After three years of training at Spooky Nook Sports, Rachel said she began to miss Lancaster when she traveled and decided to make it her post-Olympic home. In response to what Rachel personally experienced and sees as an obstacle for so many young athletes, she and Alli recently launched Praxis Athlete Development. Their mission is to teach critical developmental skills (which she learned piecemeal over the years) through a single integrated platform.

Part of that platform, which begins with a self-assessment and is being offered to school and club teams, focuses on habitual behaviors. Fueling falls under that umbrella. One of the questions Rachel asks young athletes is how the food they eat—their “input”—affects their output. Rachel firmly believes that there’s a direct correlation, physically and emotionally. And on some level, it applies to all of us, athlete or not.

So many of us spend a lot of time on the road, whether commuting to work, driving carpools, or traveling to and from sports practices and games. Hunger always seems to hit when we’re far from home but really near a drive-thru. To resist the temptation of processed, quick fix foods, Rachel learned to always pack some form of healthy carbohydrate, protein, and water. Her standbys: crunchy apples, juicy oranges, and protein-rich beef jerky.

Recently, Rachel and I were sharing our favorite quick meal and snack ideas with each other, and I passed along a simple recipe that I often make for my family. She loved the portability and sheer ease of the recipe. Plus it contains complex carbs, protein, and great flavor without added sweeteners. Like many of my recipes, it can also be customized according to preference through the use of various options and add-ins. While these are not the equivalent of a jumbo bakery cookie, they’re rather satisfying and can be eaten as a grab-and-go breakfast, post-workout snack, or healthy dessert. And they have an Olympian’s stamp of approval!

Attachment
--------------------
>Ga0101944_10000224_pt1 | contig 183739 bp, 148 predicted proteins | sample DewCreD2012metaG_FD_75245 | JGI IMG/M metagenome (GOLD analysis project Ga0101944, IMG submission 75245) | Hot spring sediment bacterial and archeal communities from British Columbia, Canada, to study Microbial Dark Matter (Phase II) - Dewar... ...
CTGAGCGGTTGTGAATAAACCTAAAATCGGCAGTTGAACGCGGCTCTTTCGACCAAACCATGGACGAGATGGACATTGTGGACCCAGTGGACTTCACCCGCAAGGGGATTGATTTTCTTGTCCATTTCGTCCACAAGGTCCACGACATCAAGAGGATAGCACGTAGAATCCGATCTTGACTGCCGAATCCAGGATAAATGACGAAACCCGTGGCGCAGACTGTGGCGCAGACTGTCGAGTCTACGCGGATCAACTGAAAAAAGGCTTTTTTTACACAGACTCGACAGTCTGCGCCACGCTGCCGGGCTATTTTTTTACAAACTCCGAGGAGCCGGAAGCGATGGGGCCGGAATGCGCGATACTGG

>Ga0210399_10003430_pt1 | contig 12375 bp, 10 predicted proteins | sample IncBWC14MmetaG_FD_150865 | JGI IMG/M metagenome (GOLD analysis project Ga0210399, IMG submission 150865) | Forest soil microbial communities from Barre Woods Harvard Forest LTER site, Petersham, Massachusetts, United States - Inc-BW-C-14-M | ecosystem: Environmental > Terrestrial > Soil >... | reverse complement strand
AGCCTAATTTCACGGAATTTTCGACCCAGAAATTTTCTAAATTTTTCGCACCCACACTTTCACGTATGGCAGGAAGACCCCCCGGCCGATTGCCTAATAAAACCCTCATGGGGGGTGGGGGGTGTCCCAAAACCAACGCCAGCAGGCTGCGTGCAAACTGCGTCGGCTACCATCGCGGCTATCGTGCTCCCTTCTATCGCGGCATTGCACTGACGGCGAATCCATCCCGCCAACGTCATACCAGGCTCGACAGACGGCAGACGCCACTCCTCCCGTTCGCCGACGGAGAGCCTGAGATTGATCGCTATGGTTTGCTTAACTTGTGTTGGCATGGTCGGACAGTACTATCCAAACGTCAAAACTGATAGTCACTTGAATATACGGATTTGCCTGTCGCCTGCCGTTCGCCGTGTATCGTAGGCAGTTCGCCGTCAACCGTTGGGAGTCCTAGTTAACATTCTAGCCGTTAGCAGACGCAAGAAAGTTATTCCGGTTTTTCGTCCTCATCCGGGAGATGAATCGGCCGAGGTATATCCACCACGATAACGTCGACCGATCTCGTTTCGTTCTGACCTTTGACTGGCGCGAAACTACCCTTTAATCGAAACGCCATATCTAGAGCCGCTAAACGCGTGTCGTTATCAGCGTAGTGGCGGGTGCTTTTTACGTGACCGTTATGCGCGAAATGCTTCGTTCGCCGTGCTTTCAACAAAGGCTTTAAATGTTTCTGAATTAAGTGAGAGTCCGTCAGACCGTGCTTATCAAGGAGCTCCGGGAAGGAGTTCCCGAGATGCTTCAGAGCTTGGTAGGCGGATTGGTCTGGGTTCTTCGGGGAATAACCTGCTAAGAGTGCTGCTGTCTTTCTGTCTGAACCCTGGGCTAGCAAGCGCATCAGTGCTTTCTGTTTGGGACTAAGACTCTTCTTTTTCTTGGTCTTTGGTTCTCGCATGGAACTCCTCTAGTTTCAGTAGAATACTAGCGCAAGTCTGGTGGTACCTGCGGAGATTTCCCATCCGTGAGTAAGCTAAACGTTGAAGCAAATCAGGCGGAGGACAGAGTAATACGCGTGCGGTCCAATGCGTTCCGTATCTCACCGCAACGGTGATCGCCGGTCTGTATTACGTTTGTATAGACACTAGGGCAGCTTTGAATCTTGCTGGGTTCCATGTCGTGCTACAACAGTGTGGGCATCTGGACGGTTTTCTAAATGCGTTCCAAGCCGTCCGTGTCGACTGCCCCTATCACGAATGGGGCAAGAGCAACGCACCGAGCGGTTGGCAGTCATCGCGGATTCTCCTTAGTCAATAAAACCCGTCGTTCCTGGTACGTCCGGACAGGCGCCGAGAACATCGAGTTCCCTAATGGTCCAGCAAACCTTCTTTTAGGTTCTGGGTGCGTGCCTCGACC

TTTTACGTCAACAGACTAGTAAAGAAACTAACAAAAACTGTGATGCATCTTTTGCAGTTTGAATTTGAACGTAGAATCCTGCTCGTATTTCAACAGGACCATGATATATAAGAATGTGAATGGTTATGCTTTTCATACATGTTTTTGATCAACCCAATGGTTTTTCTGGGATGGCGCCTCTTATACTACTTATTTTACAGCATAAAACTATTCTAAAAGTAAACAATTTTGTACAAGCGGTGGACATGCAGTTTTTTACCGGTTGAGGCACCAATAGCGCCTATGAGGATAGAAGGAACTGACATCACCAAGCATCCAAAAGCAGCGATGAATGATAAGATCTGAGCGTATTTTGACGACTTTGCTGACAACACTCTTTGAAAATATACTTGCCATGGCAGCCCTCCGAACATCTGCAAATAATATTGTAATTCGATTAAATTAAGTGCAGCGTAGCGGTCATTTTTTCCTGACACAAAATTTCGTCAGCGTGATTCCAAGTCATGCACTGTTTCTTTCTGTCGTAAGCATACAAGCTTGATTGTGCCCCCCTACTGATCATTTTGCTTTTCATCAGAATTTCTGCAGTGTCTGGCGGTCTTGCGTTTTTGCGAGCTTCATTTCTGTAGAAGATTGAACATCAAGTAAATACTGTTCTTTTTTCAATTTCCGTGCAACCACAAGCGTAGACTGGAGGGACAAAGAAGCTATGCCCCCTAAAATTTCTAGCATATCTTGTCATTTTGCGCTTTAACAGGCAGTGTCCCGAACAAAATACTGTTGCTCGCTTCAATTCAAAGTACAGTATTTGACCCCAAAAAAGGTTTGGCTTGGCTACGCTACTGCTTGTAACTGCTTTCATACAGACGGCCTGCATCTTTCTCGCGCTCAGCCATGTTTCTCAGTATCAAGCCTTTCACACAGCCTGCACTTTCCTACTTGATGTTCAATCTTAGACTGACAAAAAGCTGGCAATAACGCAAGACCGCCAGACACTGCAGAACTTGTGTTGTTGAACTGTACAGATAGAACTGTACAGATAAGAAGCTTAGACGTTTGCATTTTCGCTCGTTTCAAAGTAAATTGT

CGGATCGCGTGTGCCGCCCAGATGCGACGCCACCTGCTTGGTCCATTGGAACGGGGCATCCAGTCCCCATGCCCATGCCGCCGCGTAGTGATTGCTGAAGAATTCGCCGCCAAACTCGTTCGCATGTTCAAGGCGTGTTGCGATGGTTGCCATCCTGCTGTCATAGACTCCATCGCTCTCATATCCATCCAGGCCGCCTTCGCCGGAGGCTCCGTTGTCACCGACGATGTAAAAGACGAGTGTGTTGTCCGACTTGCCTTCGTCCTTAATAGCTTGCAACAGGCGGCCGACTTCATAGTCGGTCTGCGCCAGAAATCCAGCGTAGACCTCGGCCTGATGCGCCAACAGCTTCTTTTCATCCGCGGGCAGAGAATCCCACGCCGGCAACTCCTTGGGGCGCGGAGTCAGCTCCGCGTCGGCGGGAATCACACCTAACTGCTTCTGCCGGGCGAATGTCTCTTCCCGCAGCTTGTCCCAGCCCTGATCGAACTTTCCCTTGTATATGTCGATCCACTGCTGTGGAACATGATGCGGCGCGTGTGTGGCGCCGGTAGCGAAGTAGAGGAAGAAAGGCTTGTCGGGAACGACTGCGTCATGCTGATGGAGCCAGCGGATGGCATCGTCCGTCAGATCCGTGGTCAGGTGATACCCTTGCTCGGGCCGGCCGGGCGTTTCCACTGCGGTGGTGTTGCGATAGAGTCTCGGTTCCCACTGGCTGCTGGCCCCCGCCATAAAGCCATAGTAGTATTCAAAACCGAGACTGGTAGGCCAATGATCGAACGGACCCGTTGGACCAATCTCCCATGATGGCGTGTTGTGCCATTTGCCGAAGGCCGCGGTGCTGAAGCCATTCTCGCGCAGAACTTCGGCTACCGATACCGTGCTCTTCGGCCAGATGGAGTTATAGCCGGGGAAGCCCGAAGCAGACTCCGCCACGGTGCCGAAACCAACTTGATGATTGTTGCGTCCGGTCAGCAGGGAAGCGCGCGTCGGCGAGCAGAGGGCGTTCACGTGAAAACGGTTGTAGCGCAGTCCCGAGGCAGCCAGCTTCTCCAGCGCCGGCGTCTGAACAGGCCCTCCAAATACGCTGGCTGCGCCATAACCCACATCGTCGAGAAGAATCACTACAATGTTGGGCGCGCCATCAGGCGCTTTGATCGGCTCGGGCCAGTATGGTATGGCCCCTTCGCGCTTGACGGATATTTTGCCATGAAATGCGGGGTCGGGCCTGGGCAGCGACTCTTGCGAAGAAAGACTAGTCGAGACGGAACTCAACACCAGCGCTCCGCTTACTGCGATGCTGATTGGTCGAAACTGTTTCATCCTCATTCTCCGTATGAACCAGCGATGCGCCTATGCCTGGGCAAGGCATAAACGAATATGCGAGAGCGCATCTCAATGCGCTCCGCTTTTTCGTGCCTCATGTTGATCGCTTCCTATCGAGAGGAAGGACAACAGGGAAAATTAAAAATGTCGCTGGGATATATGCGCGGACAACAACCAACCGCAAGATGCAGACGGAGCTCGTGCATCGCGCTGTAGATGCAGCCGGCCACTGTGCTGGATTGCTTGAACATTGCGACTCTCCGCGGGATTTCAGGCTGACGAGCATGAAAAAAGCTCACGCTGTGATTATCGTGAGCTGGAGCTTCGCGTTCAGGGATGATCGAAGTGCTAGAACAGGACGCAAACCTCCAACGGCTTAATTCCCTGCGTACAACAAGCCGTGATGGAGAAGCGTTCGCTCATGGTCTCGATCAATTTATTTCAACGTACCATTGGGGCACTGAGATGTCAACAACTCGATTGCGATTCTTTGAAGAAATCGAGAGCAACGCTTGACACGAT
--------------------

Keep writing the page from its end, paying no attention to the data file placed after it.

For more information about the Praxis program, visit www.praxisathlete.com. Rachel also welcomes questions at rachel@praxisathlete.com.

An ideal way to use overripe bananas, these wholesome cookies mix up in a minute or two in a single bowl, and a variety of optional add-ins allows them to be customized according to personal preference.

A variation on my original recipe, which uses just oats and bananas, the recipe below includes protein powder for added flavor and staying power. It’s a recipe you can memorize and whip up in minutes.  


Why I love these cookies:


They mix up in one bowl

are a perfect way to use overripe bananas

have no added sugar

are healthy, quick and easy

and have an Olympic stamp of approval!!